If you have seen The Room, you probably already realize that the man behind the movie is a person who doesn't see things the way the rest of us see them. We see poorly-built sets, ill-fitting and unflattering costumes, stilted dialogue riddled with non sequiturs, rampant continuity issues, bad green screen special effects, nonsensical plotlines, and most of all, Tommy himself, who is probably the worst actor you've ever seen unless you attend a lot of middle school theater productions...and maybe even then. But, as this book very eloquently explains, Tommy saw something else entirely.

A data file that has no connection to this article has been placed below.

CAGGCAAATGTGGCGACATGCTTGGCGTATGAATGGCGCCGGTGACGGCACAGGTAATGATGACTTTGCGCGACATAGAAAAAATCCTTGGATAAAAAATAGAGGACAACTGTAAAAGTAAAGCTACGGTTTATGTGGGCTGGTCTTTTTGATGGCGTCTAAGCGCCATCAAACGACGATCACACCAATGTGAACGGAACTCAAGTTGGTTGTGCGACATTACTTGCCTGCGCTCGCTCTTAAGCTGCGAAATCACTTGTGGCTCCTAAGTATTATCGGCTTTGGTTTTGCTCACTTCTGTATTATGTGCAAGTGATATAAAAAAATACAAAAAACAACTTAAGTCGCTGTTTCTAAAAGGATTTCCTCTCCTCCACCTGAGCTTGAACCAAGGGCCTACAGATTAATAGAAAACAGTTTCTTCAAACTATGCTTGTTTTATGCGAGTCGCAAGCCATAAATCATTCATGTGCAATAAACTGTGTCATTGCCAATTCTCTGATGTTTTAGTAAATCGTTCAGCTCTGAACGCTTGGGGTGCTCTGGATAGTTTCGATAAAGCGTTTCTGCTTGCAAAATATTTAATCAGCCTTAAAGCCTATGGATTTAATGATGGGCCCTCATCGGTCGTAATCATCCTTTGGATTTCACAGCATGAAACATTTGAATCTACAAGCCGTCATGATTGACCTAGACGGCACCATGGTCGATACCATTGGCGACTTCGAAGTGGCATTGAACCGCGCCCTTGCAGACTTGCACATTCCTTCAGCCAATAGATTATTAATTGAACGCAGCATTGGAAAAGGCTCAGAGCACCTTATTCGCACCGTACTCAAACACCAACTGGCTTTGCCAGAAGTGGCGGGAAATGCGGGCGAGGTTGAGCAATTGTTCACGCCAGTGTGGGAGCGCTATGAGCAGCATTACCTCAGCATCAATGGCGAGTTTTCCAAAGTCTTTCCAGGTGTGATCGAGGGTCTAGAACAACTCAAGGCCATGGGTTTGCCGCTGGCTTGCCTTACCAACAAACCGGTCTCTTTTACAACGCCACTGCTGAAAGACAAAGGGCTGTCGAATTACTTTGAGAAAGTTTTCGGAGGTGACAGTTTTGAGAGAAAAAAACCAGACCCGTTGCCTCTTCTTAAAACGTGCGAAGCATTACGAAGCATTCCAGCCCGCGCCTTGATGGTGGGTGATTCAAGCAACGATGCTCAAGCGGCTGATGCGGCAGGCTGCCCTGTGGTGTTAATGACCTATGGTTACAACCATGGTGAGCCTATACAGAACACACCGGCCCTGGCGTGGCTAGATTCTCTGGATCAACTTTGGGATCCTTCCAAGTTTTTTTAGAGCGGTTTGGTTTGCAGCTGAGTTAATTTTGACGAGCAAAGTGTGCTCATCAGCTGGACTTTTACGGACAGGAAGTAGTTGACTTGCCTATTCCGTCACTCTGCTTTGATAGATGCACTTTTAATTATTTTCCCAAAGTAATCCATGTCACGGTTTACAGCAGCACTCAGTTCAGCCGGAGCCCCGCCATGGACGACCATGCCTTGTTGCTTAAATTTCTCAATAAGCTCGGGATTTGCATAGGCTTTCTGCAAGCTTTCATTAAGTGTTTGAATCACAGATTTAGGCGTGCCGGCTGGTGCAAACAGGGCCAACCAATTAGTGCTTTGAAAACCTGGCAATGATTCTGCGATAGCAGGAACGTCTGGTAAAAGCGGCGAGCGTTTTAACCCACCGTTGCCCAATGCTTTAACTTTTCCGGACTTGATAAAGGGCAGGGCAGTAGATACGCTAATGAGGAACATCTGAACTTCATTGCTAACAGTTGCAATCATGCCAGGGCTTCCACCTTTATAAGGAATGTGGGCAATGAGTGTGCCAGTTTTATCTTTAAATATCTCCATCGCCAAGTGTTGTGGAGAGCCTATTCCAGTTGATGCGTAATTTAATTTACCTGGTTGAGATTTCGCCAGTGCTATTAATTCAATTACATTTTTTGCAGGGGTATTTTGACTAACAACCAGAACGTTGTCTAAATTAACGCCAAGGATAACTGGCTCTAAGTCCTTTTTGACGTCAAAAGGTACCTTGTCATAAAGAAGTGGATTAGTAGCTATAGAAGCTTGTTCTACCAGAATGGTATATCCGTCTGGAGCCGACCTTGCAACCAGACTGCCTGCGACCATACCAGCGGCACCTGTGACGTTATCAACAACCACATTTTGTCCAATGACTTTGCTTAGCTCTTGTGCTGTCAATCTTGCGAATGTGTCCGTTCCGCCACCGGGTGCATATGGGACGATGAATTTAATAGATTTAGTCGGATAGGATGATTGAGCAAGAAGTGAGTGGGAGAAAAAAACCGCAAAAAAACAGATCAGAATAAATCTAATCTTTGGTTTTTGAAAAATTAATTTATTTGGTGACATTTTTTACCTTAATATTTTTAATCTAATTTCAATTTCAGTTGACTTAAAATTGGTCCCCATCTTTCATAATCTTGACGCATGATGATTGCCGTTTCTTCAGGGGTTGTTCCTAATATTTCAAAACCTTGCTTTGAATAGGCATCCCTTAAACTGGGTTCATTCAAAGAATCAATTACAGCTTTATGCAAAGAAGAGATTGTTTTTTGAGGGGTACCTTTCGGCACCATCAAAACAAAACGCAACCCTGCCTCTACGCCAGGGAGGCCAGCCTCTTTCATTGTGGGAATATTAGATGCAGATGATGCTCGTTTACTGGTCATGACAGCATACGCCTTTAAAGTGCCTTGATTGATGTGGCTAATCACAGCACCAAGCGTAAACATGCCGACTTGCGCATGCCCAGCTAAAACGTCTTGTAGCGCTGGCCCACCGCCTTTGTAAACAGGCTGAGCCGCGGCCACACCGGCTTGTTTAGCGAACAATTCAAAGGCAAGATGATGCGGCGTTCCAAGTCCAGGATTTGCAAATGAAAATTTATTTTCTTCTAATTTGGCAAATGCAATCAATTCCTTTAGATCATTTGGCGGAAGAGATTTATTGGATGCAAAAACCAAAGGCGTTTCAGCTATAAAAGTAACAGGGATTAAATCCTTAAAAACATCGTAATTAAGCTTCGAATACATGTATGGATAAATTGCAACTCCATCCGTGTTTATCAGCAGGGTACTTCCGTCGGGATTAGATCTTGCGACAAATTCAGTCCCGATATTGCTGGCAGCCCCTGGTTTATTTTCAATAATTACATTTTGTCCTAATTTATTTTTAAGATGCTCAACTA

If you are looking for pee-your-pants funny anecdotes about what it was like for Greg Sestero to be first Tommy's friend and then, eventually, his employee on the set of The Room, they're here. (He had to write down the code to his apartment's gate because he could never remember it--it was 1234!!) If you want to understand the many issues that plagued the production of The Room and how the thing got finished against all odds, that's here too. (Short answer: he's loaded. Money can fix almost anything.) If you want to understand who Tommy Wiseau is, that is probably an exercise in futility, but Greg Sestero does an admirable job in showing us his own understanding of that question, as well as some of how Tommy understands himself. (He's a vampire, obviously.) This was a very satisfying read that I think came as close to answering my questions about Tommy Wiseau as anything possibly could.